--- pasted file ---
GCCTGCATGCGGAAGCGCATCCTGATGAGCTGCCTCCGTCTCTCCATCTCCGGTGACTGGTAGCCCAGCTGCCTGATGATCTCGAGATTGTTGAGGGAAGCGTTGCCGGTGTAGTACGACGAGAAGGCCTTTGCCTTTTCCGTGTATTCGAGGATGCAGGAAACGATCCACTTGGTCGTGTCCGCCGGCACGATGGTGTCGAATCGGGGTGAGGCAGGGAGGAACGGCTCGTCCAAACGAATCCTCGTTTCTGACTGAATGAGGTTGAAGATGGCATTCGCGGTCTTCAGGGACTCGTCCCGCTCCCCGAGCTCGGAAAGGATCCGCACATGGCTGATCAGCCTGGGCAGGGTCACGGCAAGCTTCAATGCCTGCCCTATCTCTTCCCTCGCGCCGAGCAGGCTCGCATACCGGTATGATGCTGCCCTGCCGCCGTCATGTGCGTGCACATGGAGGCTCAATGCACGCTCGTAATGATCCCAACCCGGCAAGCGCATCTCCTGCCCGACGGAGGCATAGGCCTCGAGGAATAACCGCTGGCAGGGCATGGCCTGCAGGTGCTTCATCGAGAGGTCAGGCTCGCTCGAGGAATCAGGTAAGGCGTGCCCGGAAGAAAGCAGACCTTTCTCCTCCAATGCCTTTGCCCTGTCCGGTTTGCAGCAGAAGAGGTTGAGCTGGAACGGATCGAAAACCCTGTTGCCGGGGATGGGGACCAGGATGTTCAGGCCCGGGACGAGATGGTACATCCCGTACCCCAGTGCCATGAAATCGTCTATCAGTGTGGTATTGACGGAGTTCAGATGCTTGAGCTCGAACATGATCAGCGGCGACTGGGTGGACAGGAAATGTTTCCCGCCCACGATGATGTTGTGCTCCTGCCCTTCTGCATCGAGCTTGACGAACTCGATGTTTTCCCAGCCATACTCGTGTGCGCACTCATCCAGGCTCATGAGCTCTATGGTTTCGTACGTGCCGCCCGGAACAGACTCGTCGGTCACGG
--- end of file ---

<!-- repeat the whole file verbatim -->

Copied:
GCCTGCATGCGGAAGCGCATCCTGATGAGCTGCCTCCGTCTCTCCATCTCCGGTGACTGGTAGCCCAGCTGCCTGATGATCTCGAGATTGTTGAGGGAAGCGTTGCCGGTGTAGTACGACGAGAAGGCCTTTGCCTTTTCCGTGTATTCGAGGATGCAGGAAACGATCCACTTGGTCGTGTCCGCCGGCACGATGGTGTCGAATCGGGGTGAGGCAGGGAGGAACGGCTCGTCCAAACGAATCCTCGTTTCTGACTGAATGAGGTTGAAGATGGCATTCGCGGTCTTCAGGGACTCGTCCCGCTCCCCGAGCTCGGAAAGGATCCGCACATGGCTGATCAGCCTGGGCAGGGTCACGGCAAGCTTCAATGCCTGCCCTATCTCTTCCCTCGCGCCGAGCAGGCTCGCATACCGGTATGATGCTGCCCTGCCGCCGTCATGTGCGTGCACATGGAGGCTCAATGCACGCTCGTAATGATCCCAACCCGGCAAGCGCATCTCCTGCCCGACGGAGGCATAGGCCTCGAGGAATAACCGCTGGCAGGGCATGGCCTGCAGGTGCTTCATCGAGAGGTCAGGCTCGCTCGAGGAATCAGGTAAGGCGTGCCCGGAAGAAAGCAGACCTTTCTCCTCCAATGCCTTTGCCCTGTCCGGTTTGCAGCAGAAGAGGTTGAGCTGGAACGGATCGAAAACCCTGTTGCCGGGGATGGGGACCAGGATGTTCAGGCCCGGGACGAGATGGTACATCCCGTACCCCAGTGCCATGAAATCGTCTATCAGTGTGGTATTGACGGAGTTCAGATGCTTGAGCTCGAACATGATCAGCGGCGACTGGGTGGACAGGAAATGTTTCCCGCCCACGATGATGTTGTGCTCCTGCCCTTCTGCATCGAGCTTGACGAACTCGATGTTTTCCCAGCCATACTCGTGTGCGCACTCATCCAGGCTCATGAGCTCTATGGTTTCGTACGTGCCGCCCGGAACAGACTCGTCGGTCACGG